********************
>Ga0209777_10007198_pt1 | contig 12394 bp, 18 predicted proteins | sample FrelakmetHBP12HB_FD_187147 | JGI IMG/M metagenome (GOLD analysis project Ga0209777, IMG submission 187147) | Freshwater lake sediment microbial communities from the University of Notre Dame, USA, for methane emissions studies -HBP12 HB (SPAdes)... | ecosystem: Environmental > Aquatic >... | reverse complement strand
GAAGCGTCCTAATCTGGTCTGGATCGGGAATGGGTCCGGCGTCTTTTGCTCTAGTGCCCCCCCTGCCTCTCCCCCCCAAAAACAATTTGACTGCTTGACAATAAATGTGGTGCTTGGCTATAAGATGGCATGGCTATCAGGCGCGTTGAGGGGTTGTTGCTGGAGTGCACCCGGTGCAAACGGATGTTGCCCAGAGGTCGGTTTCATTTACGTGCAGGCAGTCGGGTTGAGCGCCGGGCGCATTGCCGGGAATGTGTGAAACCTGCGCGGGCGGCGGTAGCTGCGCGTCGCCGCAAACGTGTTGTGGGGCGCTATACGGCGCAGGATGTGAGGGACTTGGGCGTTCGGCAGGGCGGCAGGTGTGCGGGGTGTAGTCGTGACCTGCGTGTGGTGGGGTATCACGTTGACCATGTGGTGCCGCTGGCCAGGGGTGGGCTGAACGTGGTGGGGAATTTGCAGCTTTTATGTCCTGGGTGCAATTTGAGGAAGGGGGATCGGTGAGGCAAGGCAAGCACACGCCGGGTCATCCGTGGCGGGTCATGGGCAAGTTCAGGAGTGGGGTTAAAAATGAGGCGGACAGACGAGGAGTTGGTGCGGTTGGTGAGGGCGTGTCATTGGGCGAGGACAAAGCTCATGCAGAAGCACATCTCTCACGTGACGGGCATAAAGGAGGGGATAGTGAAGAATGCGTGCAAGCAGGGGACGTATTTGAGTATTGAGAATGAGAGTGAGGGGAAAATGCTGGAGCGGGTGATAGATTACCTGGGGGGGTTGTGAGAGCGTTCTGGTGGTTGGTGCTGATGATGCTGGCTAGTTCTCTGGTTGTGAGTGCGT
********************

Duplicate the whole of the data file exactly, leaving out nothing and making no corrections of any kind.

>Ga0209777_10007198_pt1 | contig 12394 bp, 18 predicted proteins | sample FrelakmetHBP12HB_FD_187147 | JGI IMG/M metagenome (GOLD analysis project Ga0209777, IMG submission 187147) | Freshwater lake sediment microbial communities from the University of Notre Dame, USA, for methane emissions studies -HBP12 HB (SPAdes)... | ecosystem: Environmental > Aquatic >... | reverse complement strand
GAAGCGTCCTAATCTGGTCTGGATCGGGAATGGGTCCGGCGTCTTTTGCTCTAGTGCCCCCCCTGCCTCTCCCCCCCAAAAACAATTTGACTGCTTGACAATAAATGTGGTGCTTGGCTATAAGATGGCATGGCTATCAGGCGCGTTGAGGGGTTGTTGCTGGAGTGCACCCGGTGCAAACGGATGTTGCCCAGAGGTCGGTTTCATTTACGTGCAGGCAGTCGGGTTGAGCGCCGGGCGCATTGCCGGGAATGTGTGAAACCTGCGCGGGCGGCGGTAGCTGCGCGTCGCCGCAAACGTGTTGTGGGGCGCTATACGGCGCAGGATGTGAGGGACTTGGGCGTTCGGCAGGGCGGCAGGTGTGCGGGGTGTAGTCGTGACCTGCGTGTGGTGGGGTATCACGTTGACCATGTGGTGCCGCTGGCCAGGGGTGGGCTGAACGTGGTGGGGAATTTGCAGCTTTTATGTCCTGGGTGCAATTTGAGGAAGGGGGATCGGTGAGGCAAGGCAAGCACACGCCGGGTCATCCGTGGCGGGTCATGGGCAAGTTCAGGAGTGGGGTTAAAAATGAGGCGGACAGACGAGGAGTTGGTGCGGTTGGTGAGGGCGTGTCATTGGGCGAGGACAAAGCTCATGCAGAAGCACATCTCTCACGTGACGGGCATAAAGGAGGGGATAGTGAAGAATGCGTGCAAGCAGGGGACGTATTTGAGTATTGAGAATGAGAGTGAGGGGAAAATGCTGGAGCGGGTGATAGATTACCTGGGGGGGTTGTGAGAGCGTTCTGGTGGTTGGTGCTGATGATGCTGGCTAGTTCTCTGGTTGTGAGTGCGT